• Published:June 19, 2018
  • Share This Article:

Ever since speed jigs came onto the scene a decade ago, anglers have been scratching their heads trying to figure out the best way to rig them.

You'll find multiple rigging methods with some calling for a single assist hook up top, or tandem hooks. Others say it's effective to add a hook to the bottom of the jig.
With several variations out there, we wanted to take a closer at the best hook-to-jig and leader-to-jig configurations.

To cut through the swirl of contradictory information out there on this topic, I spent two days fishing offshore in the Mid-Atlantic with a Shimano rep and two more days fishing with different Shimano reps in Florida. I then spent an entire season researching and field-testing different rigging and jigging methods to figure out which setup matched up the best with each type of fishing situation. All of the testing ultimately culminated in the book Rudow’s Guide to Modern Jigging. So I’m pretty dang comfortable when I say that the rigging methods we’re about to detail will help you plug the fish box.


The single- and/or double-hook jig rigged up top is probably the most recommended method to rig a speed jig. The most important item to note is that you don’t want to attach the hook directly to the eye of the jig itself, but instead latch it to a solid ring by pushing the hook’s short leader through the ring, then running the hook back through the loop on the end of the leader. The solid ring is then attached to a split ring, which is in turn attached to the eye of the jig. You also attach your leader to the solid ring.

By rigging the jig this way, the jig dangles from the split ring, rather than being in between you and the fish. This arrangement also gives the jig a lot more freedom of motion to do its zigging and zagging in the water, as opposed to when the leader is connected directly to the jig’s eye.
One question remains, however, should you use one hook or two? Through our testing, it didn’t make any noticeable difference whatsoever in strike-to-hookup ratios. With double-hook jigs, however, tangles between the two hooks and/or the hooks and leader was more common than tangles with the single-hook rig. Thus, we land solidly on the side of using a single hook rigged to the top.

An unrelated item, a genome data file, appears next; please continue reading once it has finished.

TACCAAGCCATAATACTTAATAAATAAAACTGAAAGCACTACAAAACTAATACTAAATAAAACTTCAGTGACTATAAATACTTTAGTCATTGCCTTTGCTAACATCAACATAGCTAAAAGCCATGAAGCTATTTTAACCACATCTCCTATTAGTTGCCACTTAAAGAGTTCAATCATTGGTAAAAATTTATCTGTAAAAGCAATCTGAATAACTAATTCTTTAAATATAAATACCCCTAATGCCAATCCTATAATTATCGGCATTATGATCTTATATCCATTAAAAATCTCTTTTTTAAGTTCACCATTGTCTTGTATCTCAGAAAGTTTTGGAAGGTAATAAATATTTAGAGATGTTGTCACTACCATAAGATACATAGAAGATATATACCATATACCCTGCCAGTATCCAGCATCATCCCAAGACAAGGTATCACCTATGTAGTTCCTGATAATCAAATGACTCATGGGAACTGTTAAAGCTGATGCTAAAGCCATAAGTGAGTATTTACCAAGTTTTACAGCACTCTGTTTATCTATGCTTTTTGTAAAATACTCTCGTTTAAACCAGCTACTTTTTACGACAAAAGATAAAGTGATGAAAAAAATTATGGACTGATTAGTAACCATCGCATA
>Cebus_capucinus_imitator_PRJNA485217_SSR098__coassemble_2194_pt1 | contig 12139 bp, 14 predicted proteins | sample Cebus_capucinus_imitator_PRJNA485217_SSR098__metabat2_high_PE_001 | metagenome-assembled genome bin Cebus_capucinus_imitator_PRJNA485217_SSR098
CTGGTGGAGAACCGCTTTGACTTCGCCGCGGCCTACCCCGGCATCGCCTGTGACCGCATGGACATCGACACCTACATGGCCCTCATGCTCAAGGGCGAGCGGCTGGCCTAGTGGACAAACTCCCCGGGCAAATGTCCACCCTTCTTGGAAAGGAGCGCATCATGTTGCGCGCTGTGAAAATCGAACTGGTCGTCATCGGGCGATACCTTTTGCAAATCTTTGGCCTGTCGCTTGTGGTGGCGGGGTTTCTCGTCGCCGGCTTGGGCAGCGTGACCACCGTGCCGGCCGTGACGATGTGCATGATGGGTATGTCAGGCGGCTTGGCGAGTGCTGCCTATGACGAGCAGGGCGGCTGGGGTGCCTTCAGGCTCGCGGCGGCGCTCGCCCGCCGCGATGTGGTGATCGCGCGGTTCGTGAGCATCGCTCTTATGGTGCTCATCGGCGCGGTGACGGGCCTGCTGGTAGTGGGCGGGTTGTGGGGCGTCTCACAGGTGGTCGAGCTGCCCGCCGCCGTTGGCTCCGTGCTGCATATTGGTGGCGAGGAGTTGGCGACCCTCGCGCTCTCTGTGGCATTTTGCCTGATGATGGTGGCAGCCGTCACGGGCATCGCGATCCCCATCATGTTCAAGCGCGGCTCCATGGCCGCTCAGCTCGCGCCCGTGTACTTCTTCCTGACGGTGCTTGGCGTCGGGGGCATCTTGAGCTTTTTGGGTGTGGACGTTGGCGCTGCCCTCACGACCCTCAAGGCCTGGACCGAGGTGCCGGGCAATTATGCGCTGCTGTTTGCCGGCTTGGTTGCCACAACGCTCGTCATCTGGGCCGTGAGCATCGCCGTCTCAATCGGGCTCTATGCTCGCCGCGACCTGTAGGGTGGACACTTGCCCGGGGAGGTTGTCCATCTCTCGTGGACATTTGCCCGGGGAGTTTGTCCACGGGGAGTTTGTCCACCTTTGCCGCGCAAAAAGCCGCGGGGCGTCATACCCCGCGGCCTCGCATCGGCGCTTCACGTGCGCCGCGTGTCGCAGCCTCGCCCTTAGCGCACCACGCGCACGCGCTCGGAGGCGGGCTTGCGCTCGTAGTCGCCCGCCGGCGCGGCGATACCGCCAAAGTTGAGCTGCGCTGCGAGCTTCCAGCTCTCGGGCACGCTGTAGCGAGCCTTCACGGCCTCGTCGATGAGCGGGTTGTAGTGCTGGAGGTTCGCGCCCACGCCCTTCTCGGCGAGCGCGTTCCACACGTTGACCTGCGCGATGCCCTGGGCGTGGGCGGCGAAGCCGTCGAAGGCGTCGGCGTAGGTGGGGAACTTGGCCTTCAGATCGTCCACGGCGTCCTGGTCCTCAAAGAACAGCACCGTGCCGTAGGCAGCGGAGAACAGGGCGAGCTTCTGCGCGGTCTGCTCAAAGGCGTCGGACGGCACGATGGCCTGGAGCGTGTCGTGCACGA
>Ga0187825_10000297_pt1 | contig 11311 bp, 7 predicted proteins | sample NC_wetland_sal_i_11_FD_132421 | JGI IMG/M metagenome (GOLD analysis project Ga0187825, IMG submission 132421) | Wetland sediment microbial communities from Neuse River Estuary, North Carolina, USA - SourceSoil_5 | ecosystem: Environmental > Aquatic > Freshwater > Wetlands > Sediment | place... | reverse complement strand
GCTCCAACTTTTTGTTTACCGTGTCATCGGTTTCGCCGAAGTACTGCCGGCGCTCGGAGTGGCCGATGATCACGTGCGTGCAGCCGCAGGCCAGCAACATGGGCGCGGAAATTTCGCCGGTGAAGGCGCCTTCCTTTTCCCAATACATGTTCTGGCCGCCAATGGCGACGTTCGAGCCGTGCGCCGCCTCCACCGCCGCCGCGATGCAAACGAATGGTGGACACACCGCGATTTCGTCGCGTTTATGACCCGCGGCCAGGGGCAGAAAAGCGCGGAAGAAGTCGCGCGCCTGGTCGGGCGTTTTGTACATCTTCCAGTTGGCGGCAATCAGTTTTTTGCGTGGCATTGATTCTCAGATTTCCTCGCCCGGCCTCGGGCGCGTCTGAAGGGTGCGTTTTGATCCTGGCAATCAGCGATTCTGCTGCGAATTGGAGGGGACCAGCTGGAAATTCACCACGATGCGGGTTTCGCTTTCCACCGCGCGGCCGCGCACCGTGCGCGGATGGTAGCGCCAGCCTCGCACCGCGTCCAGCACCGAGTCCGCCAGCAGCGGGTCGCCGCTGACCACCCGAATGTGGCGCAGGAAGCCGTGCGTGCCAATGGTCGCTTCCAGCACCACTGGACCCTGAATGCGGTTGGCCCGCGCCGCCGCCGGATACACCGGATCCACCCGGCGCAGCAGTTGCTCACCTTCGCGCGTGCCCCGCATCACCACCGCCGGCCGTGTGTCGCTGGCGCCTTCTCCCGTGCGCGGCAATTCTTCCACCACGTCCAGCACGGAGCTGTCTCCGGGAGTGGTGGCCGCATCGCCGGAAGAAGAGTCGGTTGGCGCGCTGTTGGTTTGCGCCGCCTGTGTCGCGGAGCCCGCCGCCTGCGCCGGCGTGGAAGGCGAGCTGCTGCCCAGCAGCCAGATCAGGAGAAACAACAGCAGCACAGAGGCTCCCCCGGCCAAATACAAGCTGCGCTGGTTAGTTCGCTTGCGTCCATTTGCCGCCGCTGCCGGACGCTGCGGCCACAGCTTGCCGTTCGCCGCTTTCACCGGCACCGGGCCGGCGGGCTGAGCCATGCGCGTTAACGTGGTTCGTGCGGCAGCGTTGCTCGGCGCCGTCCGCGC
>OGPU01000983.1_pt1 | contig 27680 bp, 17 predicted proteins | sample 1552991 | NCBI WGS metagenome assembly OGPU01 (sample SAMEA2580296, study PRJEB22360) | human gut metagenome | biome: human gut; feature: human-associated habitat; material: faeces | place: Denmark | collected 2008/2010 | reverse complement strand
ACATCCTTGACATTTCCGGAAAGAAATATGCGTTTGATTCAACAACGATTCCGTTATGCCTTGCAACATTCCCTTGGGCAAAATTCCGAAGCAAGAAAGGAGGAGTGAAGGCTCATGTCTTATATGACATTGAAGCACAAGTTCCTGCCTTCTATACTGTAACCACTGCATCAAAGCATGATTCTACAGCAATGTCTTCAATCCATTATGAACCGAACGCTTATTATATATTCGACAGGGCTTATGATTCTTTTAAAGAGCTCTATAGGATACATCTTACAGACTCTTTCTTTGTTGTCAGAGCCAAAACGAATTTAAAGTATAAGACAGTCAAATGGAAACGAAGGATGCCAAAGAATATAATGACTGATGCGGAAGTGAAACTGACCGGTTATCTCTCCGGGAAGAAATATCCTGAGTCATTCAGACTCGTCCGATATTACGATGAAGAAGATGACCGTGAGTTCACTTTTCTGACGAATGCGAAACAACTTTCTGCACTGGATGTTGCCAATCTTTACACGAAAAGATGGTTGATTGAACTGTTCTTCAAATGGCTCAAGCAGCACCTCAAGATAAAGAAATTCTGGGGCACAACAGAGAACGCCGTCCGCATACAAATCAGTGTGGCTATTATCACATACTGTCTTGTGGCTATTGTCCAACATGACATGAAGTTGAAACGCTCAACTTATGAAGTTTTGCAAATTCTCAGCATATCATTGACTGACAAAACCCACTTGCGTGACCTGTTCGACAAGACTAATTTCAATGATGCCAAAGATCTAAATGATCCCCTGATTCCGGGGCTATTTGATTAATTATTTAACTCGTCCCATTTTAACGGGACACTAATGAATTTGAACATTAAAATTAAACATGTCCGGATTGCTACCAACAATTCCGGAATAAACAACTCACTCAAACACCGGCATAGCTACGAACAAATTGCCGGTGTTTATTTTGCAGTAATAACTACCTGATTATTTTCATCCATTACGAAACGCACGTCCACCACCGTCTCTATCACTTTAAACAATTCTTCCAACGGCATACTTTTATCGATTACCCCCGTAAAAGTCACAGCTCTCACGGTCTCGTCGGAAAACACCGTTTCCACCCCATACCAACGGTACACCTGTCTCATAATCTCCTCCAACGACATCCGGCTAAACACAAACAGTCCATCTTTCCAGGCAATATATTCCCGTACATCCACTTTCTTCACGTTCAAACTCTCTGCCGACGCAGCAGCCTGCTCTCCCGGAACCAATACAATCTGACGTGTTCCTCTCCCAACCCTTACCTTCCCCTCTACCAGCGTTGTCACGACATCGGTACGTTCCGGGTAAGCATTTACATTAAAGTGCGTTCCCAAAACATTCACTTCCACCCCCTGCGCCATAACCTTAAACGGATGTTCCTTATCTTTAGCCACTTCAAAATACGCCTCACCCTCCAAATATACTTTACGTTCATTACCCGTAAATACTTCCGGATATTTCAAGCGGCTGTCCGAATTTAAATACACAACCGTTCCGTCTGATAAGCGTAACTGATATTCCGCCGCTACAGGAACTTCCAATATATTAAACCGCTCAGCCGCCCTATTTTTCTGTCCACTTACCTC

Hooks attached to the bottom of the jig can be connected directly to the jig’s lower eye, or via a split ring, it doesn’t make any noticeable difference at all. Hooks with short leaders can be doubled back through the loop, while others will need a split ring added to create the attachment point. The bigger variable to keep in mind here is deciding whether to put on a single hook or a treble. This depends a great deal on what species you’re fishing for, and how you’re jigging.

When speed-jigging in open water, the jig is always moving up through the water and the top hook is plastered back against the side of the jig by water pressure. If a fish strikes, there’s an excellent chance of a hook up. Quite often, however, fish will follow the jig moving up through the water but prefer to strike it as it sinks. Jigs rigged with a top hook lose their effectiveness in this scenario because as the jig sinks, the hook is pulled up and away from the jig. Unless the fish inhales the entire jig, you’ll swing and miss over and over because the hook never enters the fish’s mouth. In this situation, adding a hook to the bottom of the jig becomes imperative.

During my season of testing, when jigging for bluefin tuna feeding at mid-depth, the fish usually hit jigs zipping up through the water column and adding a bottom hook had no effect on the hook-up ratio. The same was true when fast-cranking jigs for kingfish. However, when the bluefin were feeding on sand eels at or near bottom in 80 to 140 feet of water, they usually struck the jig just above bottom as it fell, and they’d miss the hook time and time again, resulting in a strike-to-hookup ratio of just 10-to-one. Adding the lower hook boosted the strike-to-hookup ratio by a whopping 60 percent. When using a treble instead of a single hook, the ratio went up by another 10 percent.

When jigging for black sea bass, wreckfish, and/or blueline tilefish, all of which usually hit jigs on the drop, the ratio went up by about 60 percent with a bottom hook. But there’s a catch... Since these fish tend to cluster around structure, jigs with trebles snagged the bottom. We lost a bunch of jigs and speed jigs aren’t cheap! Eliminating the lower hook vastly reduced snags and even though the strike-to-hook-up ratio plummeted, it was well worth using a top hook only.

One other highly effective method of targeting the structure- or bottom-oriented species with the jigs was to bait the bottom hook and/or the top hook with a squid strip or fish chunk. Fish bit immediately after touching bottom and bringing the jig up a crank or two. Keeping the jig up above the structure but still close to the bottom and reducing the jigging motion to a wiggle and hover tempted strikes while minimizing snags.


  • When fish are in open water and striking a fast-moving jig, one top hook is all that’s necessary and adding hooks doesn’t increase effectiveness.

  • Adding a second hook up top increases tangles without increasing effectiveness, in all situations.

  • When fish are striking the jig as it falls, adding a single hook to the bottom of the jig significantly increases hook-ups and adding a treble increases them even more.

  • Adding a single hook to the bottom of the jig increases snags when fishing around structure. Adding a treble hook increases snags even more.


When fishing a single-hook jig where fish are hitting the jig on the fall, slide a small rubber band up around the jig. Place the band over the short hook leader, right where it meets the eye of the hook, to keep the hook up against the side of the jig. Your ratio won’t go up as much as adding a lower hook, but it does help substantially.